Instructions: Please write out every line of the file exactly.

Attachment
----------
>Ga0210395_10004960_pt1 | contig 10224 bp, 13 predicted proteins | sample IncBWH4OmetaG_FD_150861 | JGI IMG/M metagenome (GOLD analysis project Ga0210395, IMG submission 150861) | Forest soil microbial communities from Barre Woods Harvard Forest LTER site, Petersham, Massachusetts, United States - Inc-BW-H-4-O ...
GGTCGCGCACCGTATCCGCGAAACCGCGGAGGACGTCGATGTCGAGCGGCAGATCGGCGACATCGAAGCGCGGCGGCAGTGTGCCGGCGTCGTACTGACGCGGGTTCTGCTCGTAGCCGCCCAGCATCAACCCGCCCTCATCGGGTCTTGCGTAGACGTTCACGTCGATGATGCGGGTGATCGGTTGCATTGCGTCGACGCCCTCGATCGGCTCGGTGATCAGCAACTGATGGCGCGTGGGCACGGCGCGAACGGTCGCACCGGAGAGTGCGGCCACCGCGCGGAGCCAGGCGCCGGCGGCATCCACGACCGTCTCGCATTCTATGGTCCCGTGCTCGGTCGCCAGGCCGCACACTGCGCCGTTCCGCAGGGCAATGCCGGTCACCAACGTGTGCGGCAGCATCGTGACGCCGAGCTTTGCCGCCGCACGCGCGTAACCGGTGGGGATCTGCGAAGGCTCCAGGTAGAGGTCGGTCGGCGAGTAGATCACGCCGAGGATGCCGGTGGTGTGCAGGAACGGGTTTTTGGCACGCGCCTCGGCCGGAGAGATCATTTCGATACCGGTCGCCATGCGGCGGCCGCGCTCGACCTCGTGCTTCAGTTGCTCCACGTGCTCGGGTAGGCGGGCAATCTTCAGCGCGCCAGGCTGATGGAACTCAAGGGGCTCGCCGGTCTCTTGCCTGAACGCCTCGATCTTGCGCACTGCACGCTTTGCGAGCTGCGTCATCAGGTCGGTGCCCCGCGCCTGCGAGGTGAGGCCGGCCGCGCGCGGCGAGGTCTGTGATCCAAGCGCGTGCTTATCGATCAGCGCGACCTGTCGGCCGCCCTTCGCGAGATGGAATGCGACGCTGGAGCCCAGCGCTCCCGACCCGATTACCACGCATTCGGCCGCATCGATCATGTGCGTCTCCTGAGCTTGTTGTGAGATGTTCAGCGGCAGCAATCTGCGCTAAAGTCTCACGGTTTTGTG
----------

>Ga0210395_10004960_pt1 | contig 10224 bp, 13 predicted proteins | sample IncBWH4OmetaG_FD_150861 | JGI IMG/M metagenome (GOLD analysis project Ga0210395, IMG submission 150861) | Forest soil microbial communities from Barre Woods Harvard Forest LTER site, Petersham, Massachusetts, United States - Inc-BW-H-4-O ...
GGTCGCGCACCGTATCCGCGAAACCGCGGAGGACGTCGATGTCGAGCGGCAGATCGGCGACATCGAAGCGCGGCGGCAGTGTGCCGGCGTCGTACTGACGCGGGTTCTGCTCGTAGCCGCCCAGCATCAACCCGCCCTCATCGGGTCTTGCGTAGACGTTCACGTCGATGATGCGGGTGATCGGTTGCATTGCGTCGACGCCCTCGATCGGCTCGGTGATCAGCAACTGATGGCGCGTGGGCACGGCGCGAACGGTCGCACCGGAGAGTGCGGCCACCGCGCGGAGCCAGGCGCCGGCGGCATCCACGACCGTCTCGCATTCTATGGTCCCGTGCTCGGTCGCCAGGCCGCACACTGCGCCGTTCCGCAGGGCAATGCCGGTCACCAACGTGTGCGGCAGCATCGTGACGCCGAGCTTTGCCGCCGCACGCGCGTAACCGGTGGGGATCTGCGAAGGCTCCAGGTAGAGGTCGGTCGGCGAGTAGATCACGCCGAGGATGCCGGTGGTGTGCAGGAACGGGTTTTTGGCACGCGCCTCGGCCGGAGAGATCATTTCGATACCGGTCGCCATGCGGCGGCCGCGCTCGACCTCGTGCTTCAGTTGCTCCACGTGCTCGGGTAGGCGGGCAATCTTCAGCGCGCCAGGCTGATGGAACTCAAGGGGCTCGCCGGTCTCTTGCCTGAACGCCTCGATCTTGCGCACTGCACGCTTTGCGAGCTGCGTCATCAGGTCGGTGCCCCGCGCCTGCGAGGTGAGGCCGGCCGCGCGCGGCGAGGTCTGTGATCCAAGCGCGTGCTTATCGATCAGCGCGACCTGTCGGCCGCCCTTCGCGAGATGGAATGCGACGCTGGAGCCCAGCGCTCCCGACCCGATTACCACGCATTCGGCCGCATCGATCATGTGCGTCTCCTGAGCTTGTTGTGAGATGTTCAGCGGCAGCAATCTGCGCTAAAGTCTCACGGTTTTGTG